We've been told that even accountants and lawyers may not be up to speed on this investment potential, because only recently have the zones been finalized.  You can find the Connecticut interactive map on the site.  Because the rules are specific and unforgiving, it's best to check with tax professionals before buying, but looking can start immediately!  It isn't that often that we have something so new to share, and we're glad that real estate is included.

Sunday, September 16, 2018

The First Two Weeks

There seems to be a persistent practice in real estate of "testing the market" with a price higher than what the agent believes that the property will bring at closing.  Sometimes there is an agreement that the price will be lowered after some stated period, often thirty days.  Agents often feel that sellers become wedded, however, to the original listing price, and forget completely that they were told that a lower price would be more in line with market expectations.

While testing the market might seem like a reasonable course of action, especially if there is a clear understanding up front that the price will be lowered in x days if not enough action, or an offer, is generated, those of us in the industry should know better. We now have access to all kinds of information that tells us who looks at a listing, when they search, and how (with what device).  We know popular hours, phrasing that captures attention, and click-through rates by property.  We can see whether they looked at it, saved it, forwarded it, or contacted us about it.  Administrators like me get a copy of every email inquiry sent to an agent on certain search engines and platforms.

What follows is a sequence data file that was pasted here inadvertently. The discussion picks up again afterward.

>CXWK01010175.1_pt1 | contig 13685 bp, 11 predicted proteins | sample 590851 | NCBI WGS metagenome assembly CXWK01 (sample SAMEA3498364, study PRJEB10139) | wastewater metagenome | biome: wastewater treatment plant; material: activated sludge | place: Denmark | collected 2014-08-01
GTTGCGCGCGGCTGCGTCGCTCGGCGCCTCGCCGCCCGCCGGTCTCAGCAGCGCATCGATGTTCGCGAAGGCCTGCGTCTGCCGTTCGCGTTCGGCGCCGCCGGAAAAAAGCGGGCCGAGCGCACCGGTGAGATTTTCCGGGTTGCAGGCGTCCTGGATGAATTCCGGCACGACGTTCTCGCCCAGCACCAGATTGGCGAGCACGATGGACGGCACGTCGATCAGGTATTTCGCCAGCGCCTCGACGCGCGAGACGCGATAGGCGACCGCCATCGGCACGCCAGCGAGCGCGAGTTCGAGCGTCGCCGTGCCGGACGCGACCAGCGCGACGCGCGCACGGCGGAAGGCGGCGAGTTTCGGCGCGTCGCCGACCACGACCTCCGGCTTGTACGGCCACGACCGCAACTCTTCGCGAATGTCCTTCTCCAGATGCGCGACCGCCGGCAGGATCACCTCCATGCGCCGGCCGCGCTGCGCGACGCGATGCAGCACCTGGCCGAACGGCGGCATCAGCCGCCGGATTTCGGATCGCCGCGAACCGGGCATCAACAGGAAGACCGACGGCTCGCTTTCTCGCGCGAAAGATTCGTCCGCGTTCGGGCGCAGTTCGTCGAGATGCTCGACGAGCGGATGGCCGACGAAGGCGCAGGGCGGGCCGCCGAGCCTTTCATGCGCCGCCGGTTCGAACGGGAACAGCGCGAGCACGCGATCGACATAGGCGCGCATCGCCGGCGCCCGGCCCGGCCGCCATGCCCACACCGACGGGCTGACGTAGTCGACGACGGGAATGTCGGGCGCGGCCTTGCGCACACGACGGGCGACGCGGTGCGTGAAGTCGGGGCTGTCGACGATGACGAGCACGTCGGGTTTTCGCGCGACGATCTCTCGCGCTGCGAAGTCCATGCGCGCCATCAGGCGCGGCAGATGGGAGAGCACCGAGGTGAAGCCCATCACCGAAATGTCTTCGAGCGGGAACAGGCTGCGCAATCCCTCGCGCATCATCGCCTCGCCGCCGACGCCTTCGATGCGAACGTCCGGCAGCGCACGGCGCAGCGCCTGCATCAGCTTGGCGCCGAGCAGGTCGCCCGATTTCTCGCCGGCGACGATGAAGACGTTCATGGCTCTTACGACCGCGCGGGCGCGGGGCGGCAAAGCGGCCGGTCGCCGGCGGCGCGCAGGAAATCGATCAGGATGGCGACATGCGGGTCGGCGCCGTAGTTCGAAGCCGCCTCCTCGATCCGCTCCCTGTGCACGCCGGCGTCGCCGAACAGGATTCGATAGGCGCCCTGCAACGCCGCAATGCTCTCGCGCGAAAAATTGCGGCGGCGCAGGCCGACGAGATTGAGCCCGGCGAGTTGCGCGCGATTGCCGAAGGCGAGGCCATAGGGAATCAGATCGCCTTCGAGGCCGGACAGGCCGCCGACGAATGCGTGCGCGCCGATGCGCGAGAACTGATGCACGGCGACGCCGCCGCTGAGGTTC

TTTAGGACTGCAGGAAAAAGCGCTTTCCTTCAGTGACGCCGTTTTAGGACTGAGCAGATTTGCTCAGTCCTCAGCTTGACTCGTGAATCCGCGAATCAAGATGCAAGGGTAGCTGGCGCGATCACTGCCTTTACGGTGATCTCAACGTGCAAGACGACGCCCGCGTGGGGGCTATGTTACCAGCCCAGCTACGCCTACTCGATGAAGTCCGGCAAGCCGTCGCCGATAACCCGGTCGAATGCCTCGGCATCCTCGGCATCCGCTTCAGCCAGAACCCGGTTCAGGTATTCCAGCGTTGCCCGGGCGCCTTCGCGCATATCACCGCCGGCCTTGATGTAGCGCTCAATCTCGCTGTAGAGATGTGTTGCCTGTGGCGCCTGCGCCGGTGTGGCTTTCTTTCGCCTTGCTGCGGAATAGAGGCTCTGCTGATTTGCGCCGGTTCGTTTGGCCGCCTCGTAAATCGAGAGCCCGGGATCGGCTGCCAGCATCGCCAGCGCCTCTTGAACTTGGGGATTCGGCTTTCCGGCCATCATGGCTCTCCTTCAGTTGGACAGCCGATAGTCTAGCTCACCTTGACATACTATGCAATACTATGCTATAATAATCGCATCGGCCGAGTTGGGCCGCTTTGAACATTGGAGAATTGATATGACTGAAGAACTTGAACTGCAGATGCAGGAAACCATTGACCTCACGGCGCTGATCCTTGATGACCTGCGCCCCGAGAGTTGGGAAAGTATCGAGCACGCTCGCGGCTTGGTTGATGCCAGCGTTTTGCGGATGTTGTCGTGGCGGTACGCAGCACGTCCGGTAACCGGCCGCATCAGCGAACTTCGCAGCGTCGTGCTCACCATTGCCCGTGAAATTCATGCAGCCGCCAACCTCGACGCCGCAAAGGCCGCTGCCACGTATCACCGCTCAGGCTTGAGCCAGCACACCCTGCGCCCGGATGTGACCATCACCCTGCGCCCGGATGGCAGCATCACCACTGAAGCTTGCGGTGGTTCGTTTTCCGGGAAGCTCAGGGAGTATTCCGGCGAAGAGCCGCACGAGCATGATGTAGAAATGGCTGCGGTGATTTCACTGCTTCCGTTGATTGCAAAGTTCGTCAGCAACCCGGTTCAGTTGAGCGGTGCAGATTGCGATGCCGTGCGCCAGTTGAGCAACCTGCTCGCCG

And what do we know from all of that?  We know the power of the new.  Overwhelmingly, the greatest interest in a property comes in the first two weeks after it gets listed, whether it is commercial or residential, and no matter the price or location.  Some properties clearly generate more activity than others, but always get the most attention early.  Sometimes that is because prospective buyers have signed up for notification alerts, so that a new listing will show up in their emails.  Many times it is because the buyers themselves look on a regular basis, and click on anything that they haven't seen before.  The end result is the same:  They gravitate toward the newest entries.

So it's easy to see the problem with testing the market.  Your property gets the most exposure and the greatest number of views at the original price, which is higher than the agent, and perhaps even the seller, thinks is the true selling price.  Agents often talk about how much higher the likelihood is of securing a buyer in the first two weeks after the listing comes onto the market, but, in order to secure the listing, they also often sabotage that chance, by using the most useful marketing time to expose the property at the wrong price.

We know that buyers today know a lot, and often as much as agents or sellers, about the value of properties, through comparisons of available inventory, and market knowledge gained online and elsewhere.  They aren't going to overpay, and many aren't going to potentially waste their time making offers that will be refused.  They concentrate instead on properties that are listed at compelling prices, which suggest that they will sell quickly.  That motivates buyers to make speedy offers, at prices near, at, or above the listing price, especially if they see that there is a lot of activity at open houses, or with showings.  It's better to accept the reality that buyers know value, than to think that serving up higher-priced listings will change their minds about the correct price.

If there is one takeaway from this, it should be that sellers need to ask agents this question:  What price do you believe that my property will close for in the end?  Then list as close to that number as possible.  And enjoy the attention your property will receive.